We were downcast for a while after receiving the discouraging news. But this was the army. Useful or not, there was a routine to be followed, and there were orders to be obeyed. Another batch of candidates would arrive the next day. We took them to the obstacle field, we faced them with the wall, they lifted the log and within a few minutes we saw their true natures revealed, as clearly as ever. The dismal truth about the quality of our predictions had no effect whatsoever on how we evaluated new candidates and very little effect on the confidence we had in our judgments and predictions.

I thought that what was happening to us was remarkable. The statistical evidence of our failure should have shaken our confidence in our judgments of particular candidates, but it did not. It should also have caused us to moderate our predictions, but it did not. We knew as a general fact that our predictions were little better than random guesses, but we continued to feel and act as if each particular prediction was valid. I was reminded of visual illusions, which remain compelling even when you know that what you see is false. I was so struck by the analogy that I coined a term for our experience: the illusion of validity.

I had discovered my first cognitive fallacy.

Decades later, I can see many of the central themes of my thinking about judgment in that old experience. One of these themes is that people who face a difficult question often answer an easier one instead, without realizing it. We were required to predict a soldier’s performance in officer training and in combat, but we did so by evaluating his behavior over one hour in an artificial situation. This was a perfect instance of a general rule that I call WYSIATI, “What you see is all there is.” We had made up a story from the little we knew but had no way to allow for what we did not know about the individual’s future, which was almost everything that would actually matter. When you know as little as we did, you should not make extreme predictions like “He will be a star.” The stars we saw on the obstacle field were most likely accidental flickers, in which a coincidence of random events — like who was near the wall — largely determined who became a leader. Other events — some of them also random — would determine later success in training and combat.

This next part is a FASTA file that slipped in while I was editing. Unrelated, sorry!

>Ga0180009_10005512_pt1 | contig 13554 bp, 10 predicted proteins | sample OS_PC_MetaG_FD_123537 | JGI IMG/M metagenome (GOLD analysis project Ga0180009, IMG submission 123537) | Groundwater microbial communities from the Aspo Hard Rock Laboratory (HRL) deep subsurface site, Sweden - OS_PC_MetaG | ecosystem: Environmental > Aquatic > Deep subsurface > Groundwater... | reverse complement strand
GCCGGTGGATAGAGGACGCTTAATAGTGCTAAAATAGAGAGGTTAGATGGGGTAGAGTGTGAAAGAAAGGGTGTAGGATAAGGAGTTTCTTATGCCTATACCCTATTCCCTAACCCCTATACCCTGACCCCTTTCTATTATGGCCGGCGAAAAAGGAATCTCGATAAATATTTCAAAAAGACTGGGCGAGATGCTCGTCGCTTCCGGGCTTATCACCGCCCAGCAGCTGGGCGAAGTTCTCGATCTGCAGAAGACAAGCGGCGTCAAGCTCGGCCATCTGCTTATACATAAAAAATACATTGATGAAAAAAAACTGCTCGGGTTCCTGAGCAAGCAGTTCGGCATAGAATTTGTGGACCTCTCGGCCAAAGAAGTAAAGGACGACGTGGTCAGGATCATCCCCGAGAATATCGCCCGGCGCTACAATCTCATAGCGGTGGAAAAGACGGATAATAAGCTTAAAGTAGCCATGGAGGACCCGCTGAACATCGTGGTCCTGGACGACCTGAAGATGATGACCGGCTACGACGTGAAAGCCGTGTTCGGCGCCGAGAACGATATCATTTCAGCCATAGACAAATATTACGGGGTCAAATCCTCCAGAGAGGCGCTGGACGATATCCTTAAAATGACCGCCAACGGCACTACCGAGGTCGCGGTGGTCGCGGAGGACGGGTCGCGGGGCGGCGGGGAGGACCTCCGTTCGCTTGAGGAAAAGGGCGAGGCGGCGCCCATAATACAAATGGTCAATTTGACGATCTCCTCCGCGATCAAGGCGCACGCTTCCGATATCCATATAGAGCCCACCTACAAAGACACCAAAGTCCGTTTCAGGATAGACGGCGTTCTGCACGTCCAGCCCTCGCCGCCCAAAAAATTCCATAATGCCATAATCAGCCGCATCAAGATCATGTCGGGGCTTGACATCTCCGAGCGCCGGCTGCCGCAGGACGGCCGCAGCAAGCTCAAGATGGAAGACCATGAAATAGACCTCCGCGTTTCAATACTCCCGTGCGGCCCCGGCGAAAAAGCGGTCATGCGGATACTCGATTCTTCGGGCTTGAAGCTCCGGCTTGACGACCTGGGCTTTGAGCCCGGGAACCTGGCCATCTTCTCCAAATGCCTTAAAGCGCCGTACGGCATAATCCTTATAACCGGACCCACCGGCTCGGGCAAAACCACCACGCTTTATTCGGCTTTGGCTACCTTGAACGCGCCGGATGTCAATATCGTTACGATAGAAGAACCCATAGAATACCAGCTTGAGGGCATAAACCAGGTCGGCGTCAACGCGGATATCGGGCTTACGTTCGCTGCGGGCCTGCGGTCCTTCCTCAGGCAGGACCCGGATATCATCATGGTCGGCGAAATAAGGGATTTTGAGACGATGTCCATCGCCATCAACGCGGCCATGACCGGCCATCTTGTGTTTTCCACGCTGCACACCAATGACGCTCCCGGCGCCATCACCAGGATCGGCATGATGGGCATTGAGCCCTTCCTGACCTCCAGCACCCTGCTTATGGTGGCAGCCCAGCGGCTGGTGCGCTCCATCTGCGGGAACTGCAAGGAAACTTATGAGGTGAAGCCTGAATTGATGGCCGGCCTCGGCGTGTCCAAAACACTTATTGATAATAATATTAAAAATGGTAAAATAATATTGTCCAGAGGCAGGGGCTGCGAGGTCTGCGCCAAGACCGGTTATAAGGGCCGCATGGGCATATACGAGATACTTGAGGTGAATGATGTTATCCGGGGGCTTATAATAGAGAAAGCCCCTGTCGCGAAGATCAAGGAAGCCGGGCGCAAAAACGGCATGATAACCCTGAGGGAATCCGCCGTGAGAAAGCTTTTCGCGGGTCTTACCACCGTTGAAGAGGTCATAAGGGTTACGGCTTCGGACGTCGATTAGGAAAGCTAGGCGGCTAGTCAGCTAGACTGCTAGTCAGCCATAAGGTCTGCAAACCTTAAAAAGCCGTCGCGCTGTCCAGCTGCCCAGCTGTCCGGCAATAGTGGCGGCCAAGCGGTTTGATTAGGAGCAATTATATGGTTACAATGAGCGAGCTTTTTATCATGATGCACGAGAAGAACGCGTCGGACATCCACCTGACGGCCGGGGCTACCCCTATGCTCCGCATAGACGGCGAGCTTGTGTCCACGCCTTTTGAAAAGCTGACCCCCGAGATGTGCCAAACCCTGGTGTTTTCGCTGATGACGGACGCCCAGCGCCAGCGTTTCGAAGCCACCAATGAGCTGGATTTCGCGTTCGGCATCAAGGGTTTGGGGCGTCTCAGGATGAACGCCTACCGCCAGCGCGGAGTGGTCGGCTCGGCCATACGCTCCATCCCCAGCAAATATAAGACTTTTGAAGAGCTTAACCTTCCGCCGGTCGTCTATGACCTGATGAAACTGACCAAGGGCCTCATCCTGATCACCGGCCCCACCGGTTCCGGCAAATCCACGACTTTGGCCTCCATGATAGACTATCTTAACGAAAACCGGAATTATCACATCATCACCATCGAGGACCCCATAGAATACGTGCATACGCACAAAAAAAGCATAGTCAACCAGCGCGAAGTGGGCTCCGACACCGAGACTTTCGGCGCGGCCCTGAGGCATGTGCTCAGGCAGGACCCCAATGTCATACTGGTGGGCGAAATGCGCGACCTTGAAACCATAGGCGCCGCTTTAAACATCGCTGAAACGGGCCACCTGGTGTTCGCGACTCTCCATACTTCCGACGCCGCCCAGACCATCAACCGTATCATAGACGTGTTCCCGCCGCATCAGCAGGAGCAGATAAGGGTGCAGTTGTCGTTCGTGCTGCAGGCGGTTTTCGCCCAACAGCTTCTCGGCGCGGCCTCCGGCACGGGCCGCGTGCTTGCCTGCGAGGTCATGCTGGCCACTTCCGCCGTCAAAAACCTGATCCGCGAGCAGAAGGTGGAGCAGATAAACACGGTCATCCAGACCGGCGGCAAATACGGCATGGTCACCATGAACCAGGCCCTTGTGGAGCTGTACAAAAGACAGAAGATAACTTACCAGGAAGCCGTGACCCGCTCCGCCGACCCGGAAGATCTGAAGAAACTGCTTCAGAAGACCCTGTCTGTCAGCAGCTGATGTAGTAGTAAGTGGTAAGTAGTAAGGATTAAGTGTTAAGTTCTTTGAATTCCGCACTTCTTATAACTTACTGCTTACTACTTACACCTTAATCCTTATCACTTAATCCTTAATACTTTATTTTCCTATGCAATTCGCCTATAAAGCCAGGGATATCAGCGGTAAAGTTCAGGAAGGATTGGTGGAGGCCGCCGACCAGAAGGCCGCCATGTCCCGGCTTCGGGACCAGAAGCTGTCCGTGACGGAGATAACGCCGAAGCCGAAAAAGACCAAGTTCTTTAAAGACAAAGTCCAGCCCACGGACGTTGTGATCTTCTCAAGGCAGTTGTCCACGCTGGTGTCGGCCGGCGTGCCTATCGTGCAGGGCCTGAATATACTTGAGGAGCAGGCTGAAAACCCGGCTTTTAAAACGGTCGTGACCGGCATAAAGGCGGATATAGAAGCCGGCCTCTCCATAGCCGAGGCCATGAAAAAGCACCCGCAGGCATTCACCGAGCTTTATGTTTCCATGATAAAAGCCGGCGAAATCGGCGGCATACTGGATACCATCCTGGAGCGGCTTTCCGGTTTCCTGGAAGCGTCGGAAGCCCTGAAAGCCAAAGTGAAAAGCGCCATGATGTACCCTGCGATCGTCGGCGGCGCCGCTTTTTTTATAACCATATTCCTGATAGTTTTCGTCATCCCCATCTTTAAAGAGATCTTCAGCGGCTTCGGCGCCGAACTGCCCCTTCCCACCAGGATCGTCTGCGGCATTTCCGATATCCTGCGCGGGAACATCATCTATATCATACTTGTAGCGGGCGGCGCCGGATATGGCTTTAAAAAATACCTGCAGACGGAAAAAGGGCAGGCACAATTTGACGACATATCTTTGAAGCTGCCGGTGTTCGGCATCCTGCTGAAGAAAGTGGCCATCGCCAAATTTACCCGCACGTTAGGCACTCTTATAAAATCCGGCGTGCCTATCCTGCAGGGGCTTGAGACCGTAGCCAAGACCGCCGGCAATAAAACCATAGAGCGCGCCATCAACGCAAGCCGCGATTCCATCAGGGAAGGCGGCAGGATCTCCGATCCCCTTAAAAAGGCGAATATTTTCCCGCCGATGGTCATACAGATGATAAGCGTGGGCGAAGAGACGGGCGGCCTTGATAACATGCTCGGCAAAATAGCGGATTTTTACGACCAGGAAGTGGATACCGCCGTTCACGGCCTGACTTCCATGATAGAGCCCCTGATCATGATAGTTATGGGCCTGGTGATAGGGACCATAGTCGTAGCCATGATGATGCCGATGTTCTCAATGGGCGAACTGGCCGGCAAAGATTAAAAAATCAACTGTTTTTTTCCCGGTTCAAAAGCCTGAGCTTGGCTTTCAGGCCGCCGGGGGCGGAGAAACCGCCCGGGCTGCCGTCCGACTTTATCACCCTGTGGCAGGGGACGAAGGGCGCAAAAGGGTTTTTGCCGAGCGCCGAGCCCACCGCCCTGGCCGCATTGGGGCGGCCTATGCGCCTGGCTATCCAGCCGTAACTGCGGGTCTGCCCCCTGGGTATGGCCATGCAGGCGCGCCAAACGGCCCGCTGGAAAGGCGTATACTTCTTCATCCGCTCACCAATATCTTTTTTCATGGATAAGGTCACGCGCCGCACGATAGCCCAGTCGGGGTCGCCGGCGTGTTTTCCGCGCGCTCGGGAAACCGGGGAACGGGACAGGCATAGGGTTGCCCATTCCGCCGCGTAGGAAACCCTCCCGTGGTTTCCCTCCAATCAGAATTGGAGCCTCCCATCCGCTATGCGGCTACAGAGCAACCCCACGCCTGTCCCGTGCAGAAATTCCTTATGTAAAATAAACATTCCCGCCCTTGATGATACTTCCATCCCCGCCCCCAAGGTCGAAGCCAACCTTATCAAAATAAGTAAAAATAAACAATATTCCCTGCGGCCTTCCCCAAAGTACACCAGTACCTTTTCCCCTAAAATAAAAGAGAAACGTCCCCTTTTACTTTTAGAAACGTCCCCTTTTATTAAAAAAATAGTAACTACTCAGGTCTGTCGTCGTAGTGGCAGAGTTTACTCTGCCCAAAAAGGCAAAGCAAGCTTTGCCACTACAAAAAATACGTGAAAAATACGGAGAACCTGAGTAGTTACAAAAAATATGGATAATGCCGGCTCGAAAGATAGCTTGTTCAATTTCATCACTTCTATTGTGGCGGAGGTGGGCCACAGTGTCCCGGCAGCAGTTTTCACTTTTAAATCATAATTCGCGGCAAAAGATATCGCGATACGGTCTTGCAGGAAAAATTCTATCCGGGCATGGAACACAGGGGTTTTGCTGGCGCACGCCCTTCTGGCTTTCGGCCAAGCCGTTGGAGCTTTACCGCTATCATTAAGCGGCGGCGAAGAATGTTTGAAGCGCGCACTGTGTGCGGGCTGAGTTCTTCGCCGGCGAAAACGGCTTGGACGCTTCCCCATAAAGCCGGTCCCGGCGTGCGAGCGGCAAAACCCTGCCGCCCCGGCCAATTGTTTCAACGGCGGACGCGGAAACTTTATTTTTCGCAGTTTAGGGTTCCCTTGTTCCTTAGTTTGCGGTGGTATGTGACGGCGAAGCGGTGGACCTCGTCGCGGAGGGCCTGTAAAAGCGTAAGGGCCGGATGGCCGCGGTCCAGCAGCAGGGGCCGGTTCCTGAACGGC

You may be surprised by our failure: it is natural to expect the same leadership ability to manifest itself in various situations. But the exaggerated expectation of consistency is a common error. We are prone to think that the world is more regular and predictable than it really is, because our memory automatically and continuously maintains a story about what is going on, and because the rules of memory tend to make that story as coherent as possible and to suppress alternatives. Fast thinking is not prone to doubt.

The confidence we experience as we make a judgment is not a reasoned evaluation of the probability that it is right. Confidence is a feeling, one determined mostly by the coherence of the story and by the ease with which it comes to mind, even when the evidence for the story is sparse and unreliable. The bias toward coherence favors overconfidence. An individual who expresses high confidence probably has a good story, which may or may not be true.

I coined the term “illusion of validity” because the confidence we had in judgments about individual soldiers was not affected by a statistical fact we knew to be true — that our predictions were unrelated to the truth. This is not an isolated observation. When a compelling impression of a particular event clashes with general knowledge, the impression commonly prevails. And this goes for you, too. The confidence you will experience in your future judgments will not be diminished by what you just read, even if you believe every word. Fist tap Arnach.

2 comments:

Big Don said...

Confirmation of Confidence, the Reality of Validity:  BD will coin a term, "The Reality of Validity"...when all statistical observations of outcomes correlate with what you predicted from one measured parameter (IQ).  

CNu said...

http://subrealism.blogspot.com/2011/10/splash-let-it-go-let-it-go-feel-alright.html - you're welcome BD. Just knowing that you feel a little bit better, makes my whole and entire day...,